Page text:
The refreshing sourness of tamarind in combination with the heady fragrance of bunga kantan (torch ginger) makes the Penang speciality Gulai Tumis (sour fish curry) appealing even on sweltering humid days.
Another popular tamarind dish is Assam Hae (Tamarind Prawns). It's very simple to make: marinate whole large prawns (with shell between head and tail removed, and deveined) in a thick tamarind liquid with a pinch of salt and sugar for at least an hour. Heat a few tablespoons of oil to smoking hot in a wok and stir fry the prawns until they are dark brown on both sides. Serve with sliced cucumbers.
For the Filipino sinigang , a soupy, sour stew of fish or shrimps or meat that is often regarded as that country's national dish but in fact has countless regional variations, the unripe pulp of fresh tamarind is preferred.
Tamarind outside the kitchen
Tamarind is valued not only as a cooking ingredient, but also for its properties as a cooling and cleansing agent for the body, particularly for the liver and kidneys. Indeed, the Burmese believe that the body can cooled in hot weather simply by sitting under the tamarind tree. Tamarind pulp is made into a cordial base which is diluted with icy water for a very refreshing drink.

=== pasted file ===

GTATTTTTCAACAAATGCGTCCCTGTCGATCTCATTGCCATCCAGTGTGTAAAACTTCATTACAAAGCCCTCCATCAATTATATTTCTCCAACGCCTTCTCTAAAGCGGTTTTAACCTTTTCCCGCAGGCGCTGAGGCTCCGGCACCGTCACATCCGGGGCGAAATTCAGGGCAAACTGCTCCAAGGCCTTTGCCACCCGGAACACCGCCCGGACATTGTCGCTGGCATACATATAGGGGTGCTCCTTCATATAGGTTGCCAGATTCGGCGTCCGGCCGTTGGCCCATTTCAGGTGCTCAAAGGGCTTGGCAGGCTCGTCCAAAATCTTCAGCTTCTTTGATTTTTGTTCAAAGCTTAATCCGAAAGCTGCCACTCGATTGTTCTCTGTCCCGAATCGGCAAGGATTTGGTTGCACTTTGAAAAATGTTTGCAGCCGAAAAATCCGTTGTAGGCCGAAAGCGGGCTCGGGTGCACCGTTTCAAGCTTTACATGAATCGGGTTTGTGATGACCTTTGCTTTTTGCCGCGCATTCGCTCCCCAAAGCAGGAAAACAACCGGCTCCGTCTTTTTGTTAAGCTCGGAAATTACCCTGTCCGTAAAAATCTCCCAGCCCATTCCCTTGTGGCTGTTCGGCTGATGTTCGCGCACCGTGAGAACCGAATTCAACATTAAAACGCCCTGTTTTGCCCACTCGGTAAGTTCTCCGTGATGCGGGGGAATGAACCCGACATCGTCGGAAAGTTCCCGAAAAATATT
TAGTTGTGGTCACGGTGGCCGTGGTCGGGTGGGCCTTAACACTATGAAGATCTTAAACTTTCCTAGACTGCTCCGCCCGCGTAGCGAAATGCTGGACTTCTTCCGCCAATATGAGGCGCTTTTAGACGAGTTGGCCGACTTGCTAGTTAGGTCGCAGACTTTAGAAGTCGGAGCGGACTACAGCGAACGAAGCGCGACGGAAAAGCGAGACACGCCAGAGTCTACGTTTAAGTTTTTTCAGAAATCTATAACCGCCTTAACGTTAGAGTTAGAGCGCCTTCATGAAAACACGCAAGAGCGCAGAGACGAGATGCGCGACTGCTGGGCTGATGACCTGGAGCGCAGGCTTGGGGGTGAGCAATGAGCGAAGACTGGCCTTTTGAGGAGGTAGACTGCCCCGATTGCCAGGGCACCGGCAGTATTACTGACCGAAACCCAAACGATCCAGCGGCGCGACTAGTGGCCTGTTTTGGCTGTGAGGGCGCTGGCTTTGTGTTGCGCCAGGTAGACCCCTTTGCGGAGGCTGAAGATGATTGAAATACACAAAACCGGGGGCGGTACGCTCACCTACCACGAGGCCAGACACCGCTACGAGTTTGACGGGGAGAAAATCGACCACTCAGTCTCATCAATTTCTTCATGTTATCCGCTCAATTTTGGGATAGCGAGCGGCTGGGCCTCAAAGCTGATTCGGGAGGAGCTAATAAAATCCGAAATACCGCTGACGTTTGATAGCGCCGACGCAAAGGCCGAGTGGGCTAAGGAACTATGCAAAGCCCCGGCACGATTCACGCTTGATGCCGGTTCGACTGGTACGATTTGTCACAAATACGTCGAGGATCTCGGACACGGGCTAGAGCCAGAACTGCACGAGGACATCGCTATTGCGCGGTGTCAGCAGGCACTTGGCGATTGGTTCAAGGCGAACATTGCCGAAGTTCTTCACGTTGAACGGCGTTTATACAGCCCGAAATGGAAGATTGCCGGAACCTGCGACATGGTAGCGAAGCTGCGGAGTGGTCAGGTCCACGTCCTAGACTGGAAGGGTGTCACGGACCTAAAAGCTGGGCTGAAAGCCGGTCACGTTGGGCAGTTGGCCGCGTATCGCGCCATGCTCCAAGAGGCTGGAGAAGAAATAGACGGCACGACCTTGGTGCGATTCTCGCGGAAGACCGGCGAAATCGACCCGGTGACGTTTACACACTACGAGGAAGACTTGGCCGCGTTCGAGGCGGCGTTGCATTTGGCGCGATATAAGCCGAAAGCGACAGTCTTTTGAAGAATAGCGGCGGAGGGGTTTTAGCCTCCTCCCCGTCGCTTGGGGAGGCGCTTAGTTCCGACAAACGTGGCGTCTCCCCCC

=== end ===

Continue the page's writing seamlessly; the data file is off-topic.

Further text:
Semi-dried candied tamarind, sometimes spiced with a little chilli, is popular throughout Asia and can be found in most Asian food stores in the West. There is also a sweet variety of tamarind which is eaten fresh.
Other "Types" of Tamarind
If imitation is indeed the highest form of flattery, tamarind should have a really huge ego. So great is the appeal of this fruit that in countries where tamarind itself is popular, the name is also applied to many unrelated sour fruits. The acid tropical African fruit Dialium guineense is called white, or velvet, tamarind.